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Psychosexual theory

Which emphasizes how parents handle their child's sexual and aggressive drives in the first few years in crucial for healthy personality development

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Psychosocial theory

Ericsson emphasized that in addition to mediating between id impulses and superego demands he ego makes a positive contribution to development, acquiring attitudes and skills that make the individual an active, contributing member of society.

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Behaviorism

Directly observable events-- stimuli and response are the appropriate focus of study

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Social learning theory

Most influential, devised by Albert Bandura, emphasized modeling, otherwise known as imitation, or observational learning, as a powerful source of development.

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Sense of self-efficacy

The belief that ones own abilities and characteristics will help them succeed

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Behavior modification

Consists of procedures that combine conditioning and modeling to eliminate undesirable behavior sand increase desirable responses

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Cognitive developmental theory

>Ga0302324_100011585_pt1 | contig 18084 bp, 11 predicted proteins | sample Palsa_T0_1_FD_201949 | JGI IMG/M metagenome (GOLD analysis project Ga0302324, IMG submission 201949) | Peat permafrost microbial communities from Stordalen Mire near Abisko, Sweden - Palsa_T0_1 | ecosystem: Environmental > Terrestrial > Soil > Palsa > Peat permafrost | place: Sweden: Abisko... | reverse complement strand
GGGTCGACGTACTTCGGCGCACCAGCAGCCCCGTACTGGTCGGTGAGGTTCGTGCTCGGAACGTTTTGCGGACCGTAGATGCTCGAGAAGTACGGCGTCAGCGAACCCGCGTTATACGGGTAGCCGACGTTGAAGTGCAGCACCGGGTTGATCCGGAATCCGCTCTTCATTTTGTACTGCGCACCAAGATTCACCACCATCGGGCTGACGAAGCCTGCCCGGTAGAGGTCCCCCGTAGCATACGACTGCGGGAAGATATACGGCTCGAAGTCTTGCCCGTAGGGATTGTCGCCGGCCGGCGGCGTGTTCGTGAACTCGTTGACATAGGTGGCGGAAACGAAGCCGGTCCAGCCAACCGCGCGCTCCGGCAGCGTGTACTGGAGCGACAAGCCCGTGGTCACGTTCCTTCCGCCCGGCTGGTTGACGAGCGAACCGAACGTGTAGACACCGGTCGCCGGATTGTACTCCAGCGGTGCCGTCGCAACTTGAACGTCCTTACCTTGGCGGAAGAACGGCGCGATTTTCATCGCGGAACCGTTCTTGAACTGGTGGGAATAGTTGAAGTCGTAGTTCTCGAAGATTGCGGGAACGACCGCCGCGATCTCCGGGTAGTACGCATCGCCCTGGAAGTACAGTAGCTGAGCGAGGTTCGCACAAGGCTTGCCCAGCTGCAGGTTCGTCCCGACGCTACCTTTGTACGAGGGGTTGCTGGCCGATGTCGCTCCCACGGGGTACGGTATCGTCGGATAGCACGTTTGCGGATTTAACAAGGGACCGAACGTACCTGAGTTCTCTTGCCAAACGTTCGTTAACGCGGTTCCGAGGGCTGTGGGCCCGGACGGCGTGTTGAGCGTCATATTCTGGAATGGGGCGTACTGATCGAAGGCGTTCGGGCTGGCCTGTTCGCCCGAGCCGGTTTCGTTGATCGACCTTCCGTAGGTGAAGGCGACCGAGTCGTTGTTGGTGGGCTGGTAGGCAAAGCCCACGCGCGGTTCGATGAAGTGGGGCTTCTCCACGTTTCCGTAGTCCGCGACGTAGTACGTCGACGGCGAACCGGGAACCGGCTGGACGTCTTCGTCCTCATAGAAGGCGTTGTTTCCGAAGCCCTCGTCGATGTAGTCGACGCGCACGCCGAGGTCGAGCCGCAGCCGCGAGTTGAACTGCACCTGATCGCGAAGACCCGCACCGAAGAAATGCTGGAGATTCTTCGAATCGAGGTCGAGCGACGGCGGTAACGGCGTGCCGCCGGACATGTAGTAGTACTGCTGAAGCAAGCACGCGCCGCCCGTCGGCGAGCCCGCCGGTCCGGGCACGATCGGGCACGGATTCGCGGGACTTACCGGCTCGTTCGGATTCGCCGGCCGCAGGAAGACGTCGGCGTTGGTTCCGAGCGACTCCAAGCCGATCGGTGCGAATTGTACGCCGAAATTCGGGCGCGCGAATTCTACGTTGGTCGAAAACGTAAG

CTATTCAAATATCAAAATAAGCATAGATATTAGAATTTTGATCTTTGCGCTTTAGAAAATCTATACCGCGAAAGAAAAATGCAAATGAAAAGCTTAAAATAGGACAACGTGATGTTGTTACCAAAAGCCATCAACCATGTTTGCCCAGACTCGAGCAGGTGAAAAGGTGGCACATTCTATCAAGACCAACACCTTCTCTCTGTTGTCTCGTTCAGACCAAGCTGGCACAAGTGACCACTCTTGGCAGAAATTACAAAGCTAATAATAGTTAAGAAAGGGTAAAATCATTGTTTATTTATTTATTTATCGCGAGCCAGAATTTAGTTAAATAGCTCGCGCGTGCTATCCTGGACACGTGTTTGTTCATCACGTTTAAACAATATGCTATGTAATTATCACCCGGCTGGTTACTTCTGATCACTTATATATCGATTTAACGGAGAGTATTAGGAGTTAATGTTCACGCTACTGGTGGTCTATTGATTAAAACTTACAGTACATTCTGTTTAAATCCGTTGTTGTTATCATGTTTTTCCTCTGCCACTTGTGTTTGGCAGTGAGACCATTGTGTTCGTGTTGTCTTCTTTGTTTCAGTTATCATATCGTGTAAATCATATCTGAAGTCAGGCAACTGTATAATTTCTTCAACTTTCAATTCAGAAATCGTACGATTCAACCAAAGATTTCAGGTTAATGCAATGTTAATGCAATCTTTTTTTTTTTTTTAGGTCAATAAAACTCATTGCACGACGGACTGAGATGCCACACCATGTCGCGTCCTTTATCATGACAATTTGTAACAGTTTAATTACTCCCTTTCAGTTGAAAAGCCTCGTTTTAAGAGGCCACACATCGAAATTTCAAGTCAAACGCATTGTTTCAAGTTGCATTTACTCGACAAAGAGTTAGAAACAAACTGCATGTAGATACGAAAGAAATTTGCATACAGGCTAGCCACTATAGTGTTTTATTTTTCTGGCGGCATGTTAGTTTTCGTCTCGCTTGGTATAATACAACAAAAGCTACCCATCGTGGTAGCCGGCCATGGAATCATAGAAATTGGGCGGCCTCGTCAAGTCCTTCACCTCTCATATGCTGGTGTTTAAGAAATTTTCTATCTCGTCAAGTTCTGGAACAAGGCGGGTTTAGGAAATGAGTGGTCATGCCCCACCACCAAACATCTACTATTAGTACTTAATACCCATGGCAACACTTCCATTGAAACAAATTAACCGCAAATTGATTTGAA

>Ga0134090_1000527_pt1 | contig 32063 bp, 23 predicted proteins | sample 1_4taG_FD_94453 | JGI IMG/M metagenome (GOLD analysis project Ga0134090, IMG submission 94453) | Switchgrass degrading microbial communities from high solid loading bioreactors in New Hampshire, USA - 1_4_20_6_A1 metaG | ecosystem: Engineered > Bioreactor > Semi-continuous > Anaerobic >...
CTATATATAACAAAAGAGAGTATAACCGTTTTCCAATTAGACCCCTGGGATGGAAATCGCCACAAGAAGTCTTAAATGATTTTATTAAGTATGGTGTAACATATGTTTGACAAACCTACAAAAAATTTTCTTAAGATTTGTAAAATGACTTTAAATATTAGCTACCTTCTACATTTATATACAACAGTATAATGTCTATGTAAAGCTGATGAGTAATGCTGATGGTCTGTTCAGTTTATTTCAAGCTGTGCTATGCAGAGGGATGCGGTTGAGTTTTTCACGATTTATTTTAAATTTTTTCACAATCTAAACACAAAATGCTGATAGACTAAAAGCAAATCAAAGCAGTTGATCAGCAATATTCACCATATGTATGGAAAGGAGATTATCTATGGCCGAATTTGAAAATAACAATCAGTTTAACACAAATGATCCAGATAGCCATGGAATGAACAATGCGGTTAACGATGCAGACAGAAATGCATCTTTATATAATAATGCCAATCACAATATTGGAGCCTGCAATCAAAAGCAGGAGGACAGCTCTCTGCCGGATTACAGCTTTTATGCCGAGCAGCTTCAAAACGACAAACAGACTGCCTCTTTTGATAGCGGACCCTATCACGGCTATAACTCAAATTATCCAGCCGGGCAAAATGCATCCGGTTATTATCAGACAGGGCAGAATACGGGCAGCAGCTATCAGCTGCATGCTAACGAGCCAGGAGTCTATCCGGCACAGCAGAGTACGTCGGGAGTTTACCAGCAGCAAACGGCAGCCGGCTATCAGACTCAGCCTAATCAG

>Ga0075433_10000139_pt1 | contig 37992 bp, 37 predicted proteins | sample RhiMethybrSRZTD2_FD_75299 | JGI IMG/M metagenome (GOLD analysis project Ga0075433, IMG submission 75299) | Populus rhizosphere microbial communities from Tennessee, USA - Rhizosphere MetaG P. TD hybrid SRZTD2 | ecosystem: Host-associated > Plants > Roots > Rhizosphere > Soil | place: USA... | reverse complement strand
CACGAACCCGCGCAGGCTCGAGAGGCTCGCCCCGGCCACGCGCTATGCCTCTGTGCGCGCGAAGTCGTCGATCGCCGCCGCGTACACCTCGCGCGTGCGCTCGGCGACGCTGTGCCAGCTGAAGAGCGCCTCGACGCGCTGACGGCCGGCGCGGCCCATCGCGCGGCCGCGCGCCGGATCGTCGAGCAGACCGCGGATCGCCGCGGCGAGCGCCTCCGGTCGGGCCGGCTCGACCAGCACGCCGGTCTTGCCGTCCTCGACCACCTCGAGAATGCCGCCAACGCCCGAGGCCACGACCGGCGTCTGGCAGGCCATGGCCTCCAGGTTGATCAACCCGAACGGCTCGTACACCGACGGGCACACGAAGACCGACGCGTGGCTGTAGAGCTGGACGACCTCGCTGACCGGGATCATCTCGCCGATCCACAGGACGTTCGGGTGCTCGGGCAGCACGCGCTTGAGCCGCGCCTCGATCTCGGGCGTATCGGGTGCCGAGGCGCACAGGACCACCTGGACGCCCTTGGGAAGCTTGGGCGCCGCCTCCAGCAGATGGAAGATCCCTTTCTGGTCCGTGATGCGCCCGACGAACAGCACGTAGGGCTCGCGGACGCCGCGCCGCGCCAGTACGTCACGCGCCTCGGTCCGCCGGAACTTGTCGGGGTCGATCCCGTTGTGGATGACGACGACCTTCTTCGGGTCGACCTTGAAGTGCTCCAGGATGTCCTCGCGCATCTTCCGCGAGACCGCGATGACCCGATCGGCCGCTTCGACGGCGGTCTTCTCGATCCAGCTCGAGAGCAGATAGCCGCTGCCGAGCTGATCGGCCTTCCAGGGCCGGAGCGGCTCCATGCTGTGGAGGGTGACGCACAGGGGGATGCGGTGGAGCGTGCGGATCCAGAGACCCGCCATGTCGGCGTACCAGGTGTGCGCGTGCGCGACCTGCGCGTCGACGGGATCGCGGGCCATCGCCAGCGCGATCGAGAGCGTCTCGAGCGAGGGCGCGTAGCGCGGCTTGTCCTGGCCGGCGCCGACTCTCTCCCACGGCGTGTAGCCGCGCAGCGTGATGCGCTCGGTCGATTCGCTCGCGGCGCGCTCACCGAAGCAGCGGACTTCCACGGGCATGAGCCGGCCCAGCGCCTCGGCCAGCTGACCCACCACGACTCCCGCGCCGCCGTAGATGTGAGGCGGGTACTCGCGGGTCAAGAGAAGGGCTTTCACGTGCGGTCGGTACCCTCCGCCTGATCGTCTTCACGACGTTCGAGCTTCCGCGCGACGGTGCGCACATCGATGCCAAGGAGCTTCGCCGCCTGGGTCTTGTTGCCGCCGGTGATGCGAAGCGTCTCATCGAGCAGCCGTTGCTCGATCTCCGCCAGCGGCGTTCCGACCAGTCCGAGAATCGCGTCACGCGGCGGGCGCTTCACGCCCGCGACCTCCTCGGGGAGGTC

Children actively construct knowledge as they manipulate and explore the world

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Sensorimotor

Birth-2 children "think" by acting on the world and experiencing things that can generate a sensorimotor reaction

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Preoperational

2-7 development of language and make believe play takes place

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Concrete operational

7-11 become logical and better organized, can organize into classes and subclasses

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Formal operational

11 on, capacity for abstract, systematic thinking enables adolescents, when faced with a problem, to start with a hypothesis, deduce testable inferences, and isolate combined variables to see which inferences are confirmed.

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Developmental cognitive neuroscience

It brings together researchers from psychology, biology, neuroscience, and medicine to study the relationship between changes in the brain and the developing child's cognitive processing and behavior patterns.

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Ethology

Is concerned with the adaptive, or survival, value of behavior and its evolutionary history.

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Ecological systems theory

Views the child as developing within the complex system of relationships affected by multiple levels of the surrounding environment